Linda J. Castañeda, Lecturer, Educational Technology Research Group (GITE). University of Murcia, Spain. Joergen Bang, Head of department for Information and Media Studies, Aarhus University

eBOLOGNA – Creating a European Learning Space. A Step Towards the Knowledge Society, IN: UNESCO between Two Phases of the World Summit on the Information Society. 6 Psychology Student in Student Focus Group, July 2008. 7 8 American Society for Training and Development (ASTD), Annual Survey, 2006.


2.5 Review of Systems
I identified two leading systems to review – Moodle and Blackboard. Between them, they have 80% share of the worldwide LMS market. Both systems are capable of delivering the above “Must have” and “Should have” functionality. Additional criteria were identified to assist in the decision, this included:1. Easy to deploy and maintain. 2. Established and reliable Organisation. 3. Must be built to SCORM Standards: The Advanced Distributed Learning group, sponsored by the United States Department of Defense, has created a set of specifications called Shareable Content Object Reference Model (SCORM)10 to encourage the standardization of learning management systems globally. 4. Cost Effective Solution. MyCourse Moodle is a free open-source LMS with over 50% market share world-wide it is used by Universities, Colleges and private companies. It’s advantages over Schoolware are:    It is free of charge Is simple to deploy and maintain Flexible and comprehensive system

Schoolware Blackboard is a private company with over 30% market share worldwide.. Its advantages over Moodle are:    Suitable for very large organisations Highly flexible and extendible system Company technical support provided


Nagy, A. (2005). The Impact of E-Learning, in: Bruck, P.A.; Buchholz, A.; Karssen, Z.; Zerfass, A. (Eds). EContent: Technologies and Perspectives for the European Market. Berlin: Springer-Verlag. 10 Advanced Distributed Learning Group, United States Department of Defense.


Part 3 - Recommendations
3.1 Key Conclusions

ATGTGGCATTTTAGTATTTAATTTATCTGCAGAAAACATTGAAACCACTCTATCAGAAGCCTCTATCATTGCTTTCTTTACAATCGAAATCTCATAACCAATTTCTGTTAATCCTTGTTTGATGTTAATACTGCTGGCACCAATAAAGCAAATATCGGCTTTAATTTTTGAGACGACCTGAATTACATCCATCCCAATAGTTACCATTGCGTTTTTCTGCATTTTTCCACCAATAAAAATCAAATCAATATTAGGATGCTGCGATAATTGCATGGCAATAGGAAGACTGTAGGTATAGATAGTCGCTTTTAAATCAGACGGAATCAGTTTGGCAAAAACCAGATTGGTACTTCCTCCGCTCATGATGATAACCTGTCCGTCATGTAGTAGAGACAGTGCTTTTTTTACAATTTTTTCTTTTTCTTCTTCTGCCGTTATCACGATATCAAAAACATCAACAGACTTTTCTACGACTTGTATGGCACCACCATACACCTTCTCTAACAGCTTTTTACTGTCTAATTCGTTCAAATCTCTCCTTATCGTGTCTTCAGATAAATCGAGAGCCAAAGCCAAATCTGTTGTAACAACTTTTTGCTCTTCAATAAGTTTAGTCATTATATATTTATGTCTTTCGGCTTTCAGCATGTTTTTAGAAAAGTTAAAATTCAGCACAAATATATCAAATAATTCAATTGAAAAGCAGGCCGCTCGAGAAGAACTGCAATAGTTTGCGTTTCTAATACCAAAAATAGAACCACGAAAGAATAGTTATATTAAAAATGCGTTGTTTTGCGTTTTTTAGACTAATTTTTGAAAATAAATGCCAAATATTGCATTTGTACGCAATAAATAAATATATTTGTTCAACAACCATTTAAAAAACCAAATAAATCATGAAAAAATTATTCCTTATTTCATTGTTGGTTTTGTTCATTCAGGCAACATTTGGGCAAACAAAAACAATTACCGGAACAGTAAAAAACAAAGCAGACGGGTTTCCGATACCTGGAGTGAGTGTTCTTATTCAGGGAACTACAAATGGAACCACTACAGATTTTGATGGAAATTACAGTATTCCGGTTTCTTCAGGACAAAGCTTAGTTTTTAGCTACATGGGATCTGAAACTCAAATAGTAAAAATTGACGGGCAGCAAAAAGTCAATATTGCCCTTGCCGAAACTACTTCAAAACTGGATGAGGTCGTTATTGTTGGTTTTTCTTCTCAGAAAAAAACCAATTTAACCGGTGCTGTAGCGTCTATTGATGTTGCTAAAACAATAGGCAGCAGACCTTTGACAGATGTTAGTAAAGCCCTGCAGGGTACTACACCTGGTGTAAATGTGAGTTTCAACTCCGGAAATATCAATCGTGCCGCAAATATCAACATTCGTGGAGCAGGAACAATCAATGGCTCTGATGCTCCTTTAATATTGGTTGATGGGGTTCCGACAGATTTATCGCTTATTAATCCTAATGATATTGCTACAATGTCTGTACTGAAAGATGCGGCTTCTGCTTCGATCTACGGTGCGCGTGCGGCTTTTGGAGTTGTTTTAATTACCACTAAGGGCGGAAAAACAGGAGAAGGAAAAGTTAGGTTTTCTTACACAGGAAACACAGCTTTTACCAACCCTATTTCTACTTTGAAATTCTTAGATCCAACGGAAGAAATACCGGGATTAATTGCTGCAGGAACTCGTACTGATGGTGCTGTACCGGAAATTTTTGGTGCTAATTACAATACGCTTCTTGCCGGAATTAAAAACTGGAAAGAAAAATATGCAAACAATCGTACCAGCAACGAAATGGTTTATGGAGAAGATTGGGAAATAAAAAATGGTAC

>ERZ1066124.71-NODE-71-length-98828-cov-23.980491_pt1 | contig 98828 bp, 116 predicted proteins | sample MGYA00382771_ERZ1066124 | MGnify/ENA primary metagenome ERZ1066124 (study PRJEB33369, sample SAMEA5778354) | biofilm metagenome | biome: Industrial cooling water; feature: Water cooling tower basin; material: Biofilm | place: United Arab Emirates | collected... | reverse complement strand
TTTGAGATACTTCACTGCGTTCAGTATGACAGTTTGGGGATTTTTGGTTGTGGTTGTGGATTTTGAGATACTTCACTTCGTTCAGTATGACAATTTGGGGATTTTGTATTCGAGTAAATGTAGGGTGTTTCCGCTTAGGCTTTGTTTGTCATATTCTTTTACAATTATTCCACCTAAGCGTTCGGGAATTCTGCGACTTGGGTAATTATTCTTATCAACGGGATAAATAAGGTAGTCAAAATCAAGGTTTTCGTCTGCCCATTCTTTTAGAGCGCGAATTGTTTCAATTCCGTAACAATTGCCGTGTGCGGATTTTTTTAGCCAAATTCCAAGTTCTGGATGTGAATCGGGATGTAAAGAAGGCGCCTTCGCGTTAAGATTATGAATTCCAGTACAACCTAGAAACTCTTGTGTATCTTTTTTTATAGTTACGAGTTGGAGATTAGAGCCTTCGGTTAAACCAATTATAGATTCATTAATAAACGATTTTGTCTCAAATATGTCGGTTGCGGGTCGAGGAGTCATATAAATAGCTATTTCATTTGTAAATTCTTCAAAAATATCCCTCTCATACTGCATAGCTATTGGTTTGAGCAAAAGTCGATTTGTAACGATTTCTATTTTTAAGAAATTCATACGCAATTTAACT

The success of a LMS will be dependent upon a number of key factor including: (1) the profile of the learner – particularly their level of computer literacy, (2) the level of complexity of the system, (3) the usefulness of the functionality provided, (4) the culture of the organisation (and the role that an LMS can play in the context of its existing processes), and (5) buy-in from staff and Tutors.

3.2 Overall Recommendation
The system would work well by providing the means to enhance tutor-student interaction and provide access to course resources – rather than replace tutor interaction and deliver courses via e-learning. (see 3.3). Particular attention will be placed on providing the system only to certain course where there is a fit with student needs and where high levels of computer literacy exist (see 3.4). The system should be piloted, and tested, with learner input, prior to widespread provision to students (see 3.5). A LMS provides very strong benefits to an organisation; development of an LMS is now a strategic goal for the organisation for the next 12 months (see 3.6).

3.3 Choice of System
Schoolware is clearly the most suitable system for a small organisation. It is free of charge and meets all of the “must have” and “should have” functionality. Importantly, Schoolware provides the ability to enhance our existing processes, rather than dictate processes. The system will be targeted at IT courses (e.g. Microsoft Word, ECDL) and courses where there is a very high degree of computer literate students completing the course (e.g. project management).